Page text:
A part of a paramedic’s job is to respond to 911 calls and address all medical emergencies. That is exactly what Windham Firefighter/Paramedic Paul Silva and Firefighter/EMT Edward Dippolito did in the morning hours a year ago on Sept. 30, 2019 when Angela Guillette fell, shattering her right femur in five places.

“I had just finished paying my taxes at the town hall and was rushing to attend a recording session for The Lighthouse Jubilee’s monthly program on Channel 5 in Portland,” Guillette said of the two-person Gospel and Golden Oldies group. “I usually walk up and down the ramp but this time, I decided to take the stairs. I didn’t pick my foot up high enough and tripped on the rug, falling hard on the floor.”

At first, Guillette did not feel much pain so when a bystander asked if she needed help getting up, Guillette said she just needed a moment to orient herself and that she would be fine.

“But then, I tried to get up and realized I wasn’t able to do so,” Guillette said. “Someone said that we should call an ambulance, so I lifted up my wrist and told her to press the button on the medical alert bracelet my daughters gave me.”

Within minutes, Silva, who has over 20 years of experience and was just one month into his new post in Windham and Dippolito who has 13 years of experience (11 in Windham) were by Guillette’s side. They determined she needed to be taken to the hospital and surgery was performed the next day at Maine Medical Center. Doctors placed a steel rod into the upper part of Guillette’s damaged leg. A woman injured in a fall last year in Windham was inspired to present a copy of the official seal of the Windham Fire and Rescue Department to the paramedics who responded and helped her. Now recovered, Angela Guillette, second from left, and her friend Patricia McLellan, third from left, present a replica of the seal painted by McLellan to paramedics Paul Silver, far left, and Edward Dippolito at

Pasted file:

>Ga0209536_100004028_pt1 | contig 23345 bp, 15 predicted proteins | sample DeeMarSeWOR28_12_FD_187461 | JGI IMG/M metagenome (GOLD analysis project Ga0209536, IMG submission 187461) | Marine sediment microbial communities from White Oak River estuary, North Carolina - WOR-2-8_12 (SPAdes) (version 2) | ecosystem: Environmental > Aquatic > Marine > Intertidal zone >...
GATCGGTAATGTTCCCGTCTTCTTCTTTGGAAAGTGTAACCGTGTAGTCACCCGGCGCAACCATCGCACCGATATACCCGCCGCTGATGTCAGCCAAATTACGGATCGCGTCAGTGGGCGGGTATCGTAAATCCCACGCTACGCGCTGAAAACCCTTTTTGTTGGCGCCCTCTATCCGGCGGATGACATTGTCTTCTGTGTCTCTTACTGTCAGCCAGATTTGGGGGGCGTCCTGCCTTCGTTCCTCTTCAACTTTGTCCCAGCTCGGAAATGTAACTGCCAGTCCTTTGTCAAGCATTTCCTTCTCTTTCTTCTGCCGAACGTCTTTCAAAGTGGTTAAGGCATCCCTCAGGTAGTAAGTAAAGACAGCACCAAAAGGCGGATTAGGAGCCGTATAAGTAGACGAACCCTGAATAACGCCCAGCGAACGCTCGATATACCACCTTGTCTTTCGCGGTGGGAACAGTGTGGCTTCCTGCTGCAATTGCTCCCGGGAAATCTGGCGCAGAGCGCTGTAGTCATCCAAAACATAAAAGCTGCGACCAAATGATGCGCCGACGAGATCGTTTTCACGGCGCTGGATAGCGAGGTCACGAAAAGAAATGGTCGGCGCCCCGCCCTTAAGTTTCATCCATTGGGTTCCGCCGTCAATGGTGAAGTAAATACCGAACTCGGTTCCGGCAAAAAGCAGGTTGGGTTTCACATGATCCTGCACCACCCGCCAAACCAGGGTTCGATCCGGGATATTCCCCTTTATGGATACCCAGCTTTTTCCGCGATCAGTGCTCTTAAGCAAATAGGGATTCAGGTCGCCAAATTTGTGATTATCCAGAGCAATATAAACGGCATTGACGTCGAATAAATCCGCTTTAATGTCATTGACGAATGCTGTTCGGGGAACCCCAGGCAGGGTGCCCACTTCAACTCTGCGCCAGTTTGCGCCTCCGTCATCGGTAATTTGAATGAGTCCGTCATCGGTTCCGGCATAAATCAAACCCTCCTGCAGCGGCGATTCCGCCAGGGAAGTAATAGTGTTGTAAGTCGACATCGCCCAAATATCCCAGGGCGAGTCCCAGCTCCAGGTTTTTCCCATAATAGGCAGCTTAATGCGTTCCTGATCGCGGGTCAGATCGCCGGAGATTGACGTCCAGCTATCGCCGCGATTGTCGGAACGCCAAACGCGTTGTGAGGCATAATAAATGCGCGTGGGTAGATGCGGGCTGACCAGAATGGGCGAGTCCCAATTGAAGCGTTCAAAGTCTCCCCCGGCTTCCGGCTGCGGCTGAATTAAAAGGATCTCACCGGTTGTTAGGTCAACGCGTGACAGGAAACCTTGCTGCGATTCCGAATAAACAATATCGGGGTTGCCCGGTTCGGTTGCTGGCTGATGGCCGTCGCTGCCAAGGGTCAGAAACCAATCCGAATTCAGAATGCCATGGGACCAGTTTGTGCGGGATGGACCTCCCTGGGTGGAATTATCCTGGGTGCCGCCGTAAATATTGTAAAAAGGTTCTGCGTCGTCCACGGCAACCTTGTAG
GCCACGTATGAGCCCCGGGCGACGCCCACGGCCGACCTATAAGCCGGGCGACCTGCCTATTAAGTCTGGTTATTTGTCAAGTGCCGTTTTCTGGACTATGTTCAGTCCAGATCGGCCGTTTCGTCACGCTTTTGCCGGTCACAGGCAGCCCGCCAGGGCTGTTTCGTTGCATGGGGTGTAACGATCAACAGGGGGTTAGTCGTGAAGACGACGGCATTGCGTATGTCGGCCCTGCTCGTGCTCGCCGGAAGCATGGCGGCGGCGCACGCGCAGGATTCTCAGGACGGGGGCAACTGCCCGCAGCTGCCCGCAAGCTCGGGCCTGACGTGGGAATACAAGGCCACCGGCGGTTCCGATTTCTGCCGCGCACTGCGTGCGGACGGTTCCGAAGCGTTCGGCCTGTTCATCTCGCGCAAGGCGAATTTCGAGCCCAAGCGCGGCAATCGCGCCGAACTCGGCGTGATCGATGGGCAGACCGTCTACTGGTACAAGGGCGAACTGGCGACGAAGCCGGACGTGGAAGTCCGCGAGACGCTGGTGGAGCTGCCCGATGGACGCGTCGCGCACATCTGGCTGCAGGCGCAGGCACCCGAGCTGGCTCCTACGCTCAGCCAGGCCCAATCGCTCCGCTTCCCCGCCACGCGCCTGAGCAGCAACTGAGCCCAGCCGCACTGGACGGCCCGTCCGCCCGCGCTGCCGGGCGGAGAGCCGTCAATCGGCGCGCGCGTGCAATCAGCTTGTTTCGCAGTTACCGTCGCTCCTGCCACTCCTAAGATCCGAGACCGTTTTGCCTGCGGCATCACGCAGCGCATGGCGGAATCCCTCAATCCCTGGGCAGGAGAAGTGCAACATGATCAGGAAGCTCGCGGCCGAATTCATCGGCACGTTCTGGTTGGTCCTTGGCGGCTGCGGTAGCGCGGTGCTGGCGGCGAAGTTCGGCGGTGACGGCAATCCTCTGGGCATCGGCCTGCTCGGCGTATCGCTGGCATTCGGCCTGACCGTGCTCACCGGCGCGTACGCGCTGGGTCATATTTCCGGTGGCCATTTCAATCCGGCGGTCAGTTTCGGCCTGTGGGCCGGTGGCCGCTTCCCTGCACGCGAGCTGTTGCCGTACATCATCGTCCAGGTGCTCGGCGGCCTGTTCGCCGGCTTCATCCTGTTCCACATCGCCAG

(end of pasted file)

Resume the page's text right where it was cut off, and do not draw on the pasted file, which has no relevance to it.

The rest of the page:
the Windham Fire Station on Oct. 2. COURTESY PHOTO BY BRENT LIBBY 

Most often, paramedics do not know the rest of a patient’s story once the emergency has been addressed and the crisis is over. Guillette, however, had other plans. She and Lighthouse Jubilee singing partner, friend, and artist, Patricia McLellan had an idea.

 “Pat and I both wanted to do something for the two paramedics who offered their help that day,” Guillette said. “She told me that she would paint the Windham Fire and Rescue Department’s official seal and we could give it to them to show our appreciation.”

Guillette and McLellan presented that shield one year later on Friday, Oct. 2 at the North Windham Fire Station. The 2- by 2-foot painting of the department’s seal was presented to Silva and Dippolito with Fire and Rescue Chief Brent Libby in attendance.

“We feel honored that Angela and Pat have gone to this extent to show their appreciation with us and to those of us in our profession,” both Silva and Dippolito said. “We are very grateful.”

“I believe the people who give us assistance and help us during emergency situations are not appreciated enough,” Guillette said. “Emergency technicians and paramedics need to be acknowledged for their efforts and that is one of the reasons why I am doing this today.”

As for the artist who painted the Windham’s Fire and Rescue’s seal, this is not the first seal McLellan has painted.

“Pat has given seals to the West Buxton Fire Department and the Watertown, NH Fire Department,” Guillette said. “She does this because she also wants to acknowledge our heroes.”

Chief Libby shared his thoughts regarding Guillette and McLellan’s kindness.

“We don’t always hear from our patients or know how things have turned out, so when people do come
forward to let us know, it feels good,” Libby said. “Sometimes we don’t always see the best of things during emergencies, so it is good to see the positive outcome.”
Above all, it is positivity and showing love during a time of challenges that inspired Guillette’s recent actions.

“I am a Christian and I believe the first thing Jesus wants from us is to love each other,” Guillette said. “I am dedicated to Jesus and I am here to help spread his love and kindness.”<